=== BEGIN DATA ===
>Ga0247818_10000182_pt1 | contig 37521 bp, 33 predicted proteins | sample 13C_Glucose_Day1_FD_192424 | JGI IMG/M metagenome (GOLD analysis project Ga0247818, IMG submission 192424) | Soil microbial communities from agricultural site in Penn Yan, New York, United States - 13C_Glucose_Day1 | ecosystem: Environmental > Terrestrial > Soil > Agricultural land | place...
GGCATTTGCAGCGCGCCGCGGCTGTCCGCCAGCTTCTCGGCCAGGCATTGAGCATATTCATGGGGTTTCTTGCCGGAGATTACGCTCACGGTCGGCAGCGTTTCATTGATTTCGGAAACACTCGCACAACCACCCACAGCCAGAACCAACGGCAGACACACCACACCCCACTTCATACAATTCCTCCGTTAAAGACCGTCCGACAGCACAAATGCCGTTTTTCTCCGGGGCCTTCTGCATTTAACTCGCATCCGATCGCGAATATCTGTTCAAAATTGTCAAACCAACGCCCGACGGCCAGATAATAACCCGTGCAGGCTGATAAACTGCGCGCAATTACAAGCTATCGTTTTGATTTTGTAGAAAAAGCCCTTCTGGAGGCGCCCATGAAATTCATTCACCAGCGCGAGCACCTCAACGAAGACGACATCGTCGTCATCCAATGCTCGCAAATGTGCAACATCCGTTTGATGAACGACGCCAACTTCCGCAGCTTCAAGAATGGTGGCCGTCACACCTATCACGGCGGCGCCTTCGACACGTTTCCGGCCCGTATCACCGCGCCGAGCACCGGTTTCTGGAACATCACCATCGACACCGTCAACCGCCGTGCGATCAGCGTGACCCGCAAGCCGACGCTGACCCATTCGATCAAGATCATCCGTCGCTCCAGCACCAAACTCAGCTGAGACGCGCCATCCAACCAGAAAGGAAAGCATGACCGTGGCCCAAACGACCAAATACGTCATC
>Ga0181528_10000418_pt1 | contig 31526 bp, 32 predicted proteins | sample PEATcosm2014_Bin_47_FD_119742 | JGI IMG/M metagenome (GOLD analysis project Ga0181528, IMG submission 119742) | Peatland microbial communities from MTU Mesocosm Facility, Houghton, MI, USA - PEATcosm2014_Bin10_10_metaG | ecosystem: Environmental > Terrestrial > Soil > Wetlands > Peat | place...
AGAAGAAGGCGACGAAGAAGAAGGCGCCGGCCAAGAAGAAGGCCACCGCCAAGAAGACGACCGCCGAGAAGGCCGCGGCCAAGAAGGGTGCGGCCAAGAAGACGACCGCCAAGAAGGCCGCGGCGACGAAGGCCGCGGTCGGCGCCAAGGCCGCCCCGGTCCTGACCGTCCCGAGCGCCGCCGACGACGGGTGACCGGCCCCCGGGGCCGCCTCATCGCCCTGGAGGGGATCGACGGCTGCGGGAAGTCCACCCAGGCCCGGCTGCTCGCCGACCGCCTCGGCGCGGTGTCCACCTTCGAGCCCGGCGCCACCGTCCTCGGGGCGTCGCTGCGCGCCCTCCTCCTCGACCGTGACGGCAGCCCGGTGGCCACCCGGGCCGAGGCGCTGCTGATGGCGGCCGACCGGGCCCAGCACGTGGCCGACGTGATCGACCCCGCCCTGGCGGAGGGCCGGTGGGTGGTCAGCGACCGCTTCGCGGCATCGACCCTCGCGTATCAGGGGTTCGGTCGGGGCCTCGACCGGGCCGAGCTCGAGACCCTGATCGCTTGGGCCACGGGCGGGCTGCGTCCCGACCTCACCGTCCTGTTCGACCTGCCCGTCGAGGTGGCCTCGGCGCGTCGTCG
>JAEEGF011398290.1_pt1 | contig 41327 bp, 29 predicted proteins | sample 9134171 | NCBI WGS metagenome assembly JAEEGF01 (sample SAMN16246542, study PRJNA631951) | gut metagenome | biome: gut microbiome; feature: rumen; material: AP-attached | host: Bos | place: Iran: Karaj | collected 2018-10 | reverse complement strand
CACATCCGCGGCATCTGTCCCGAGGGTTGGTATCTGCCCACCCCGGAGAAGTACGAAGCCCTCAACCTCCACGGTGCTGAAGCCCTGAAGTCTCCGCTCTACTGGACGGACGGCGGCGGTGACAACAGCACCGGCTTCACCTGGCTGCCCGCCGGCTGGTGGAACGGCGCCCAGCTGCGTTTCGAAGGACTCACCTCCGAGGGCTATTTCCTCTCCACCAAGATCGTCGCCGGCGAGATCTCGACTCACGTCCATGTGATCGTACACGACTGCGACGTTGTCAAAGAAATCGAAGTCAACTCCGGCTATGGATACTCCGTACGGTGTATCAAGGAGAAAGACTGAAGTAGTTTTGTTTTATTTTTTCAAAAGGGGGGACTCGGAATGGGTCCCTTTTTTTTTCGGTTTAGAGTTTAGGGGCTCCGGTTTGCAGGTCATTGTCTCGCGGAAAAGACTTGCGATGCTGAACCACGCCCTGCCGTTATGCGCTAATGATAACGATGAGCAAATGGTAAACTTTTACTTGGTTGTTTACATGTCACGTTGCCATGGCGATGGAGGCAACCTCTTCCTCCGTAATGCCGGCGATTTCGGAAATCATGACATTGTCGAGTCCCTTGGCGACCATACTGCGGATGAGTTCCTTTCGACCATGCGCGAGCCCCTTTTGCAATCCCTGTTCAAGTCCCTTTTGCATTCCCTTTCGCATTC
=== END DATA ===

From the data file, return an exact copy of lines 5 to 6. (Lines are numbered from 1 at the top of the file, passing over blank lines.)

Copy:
>JAEEGF011398290.1_pt1 | contig 41327 bp, 29 predicted proteins | sample 9134171 | NCBI WGS metagenome assembly JAEEGF01 (sample SAMN16246542, study PRJNA631951) | gut metagenome | biome: gut microbiome; feature: rumen; material: AP-attached | host: Bos | place: Iran: Karaj | collected 2018-10 | reverse complement strand
CACATCCGCGGCATCTGTCCCGAGGGTTGGTATCTGCCCACCCCGGAGAAGTACGAAGCCCTCAACCTCCACGGTGCTGAAGCCCTGAAGTCTCCGCTCTACTGGACGGACGGCGGCGGTGACAACAGCACCGGCTTCACCTGGCTGCCCGCCGGCTGGTGGAACGGCGCCCAGCTGCGTTTCGAAGGACTCACCTCCGAGGGCTATTTCCTCTCCACCAAGATCGTCGCCGGCGAGATCTCGACTCACGTCCATGTGATCGTACACGACTGCGACGTTGTCAAAGAAATCGAAGTCAACTCCGGCTATGGATACTCCGTACGGTGTATCAAGGAGAAAGACTGAAGTAGTTTTGTTTTATTTTTTCAAAAGGGGGGACTCGGAATGGGTCCCTTTTTTTTTCGGTTTAGAGTTTAGGGGCTCCGGTTTGCAGGTCATTGTCTCGCGGAAAAGACTTGCGATGCTGAACCACGCCCTGCCGTTATGCGCTAATGATAACGATGAGCAAATGGTAAACTTTTACTTGGTTGTTTACATGTCACGTTGCCATGGCGATGGAGGCAACCTCTTCCTCCGTAATGCCGGCGATTTCGGAAATCATGACATTGTCGAGTCCCTTGGCGACCATACTGCGGATGAGTTCCTTTCGACCATGCGCGAGCCCCTTTTGCAATCCCTGTTCAAGTCCCTTTTGCATTCCCTTTCGCATTC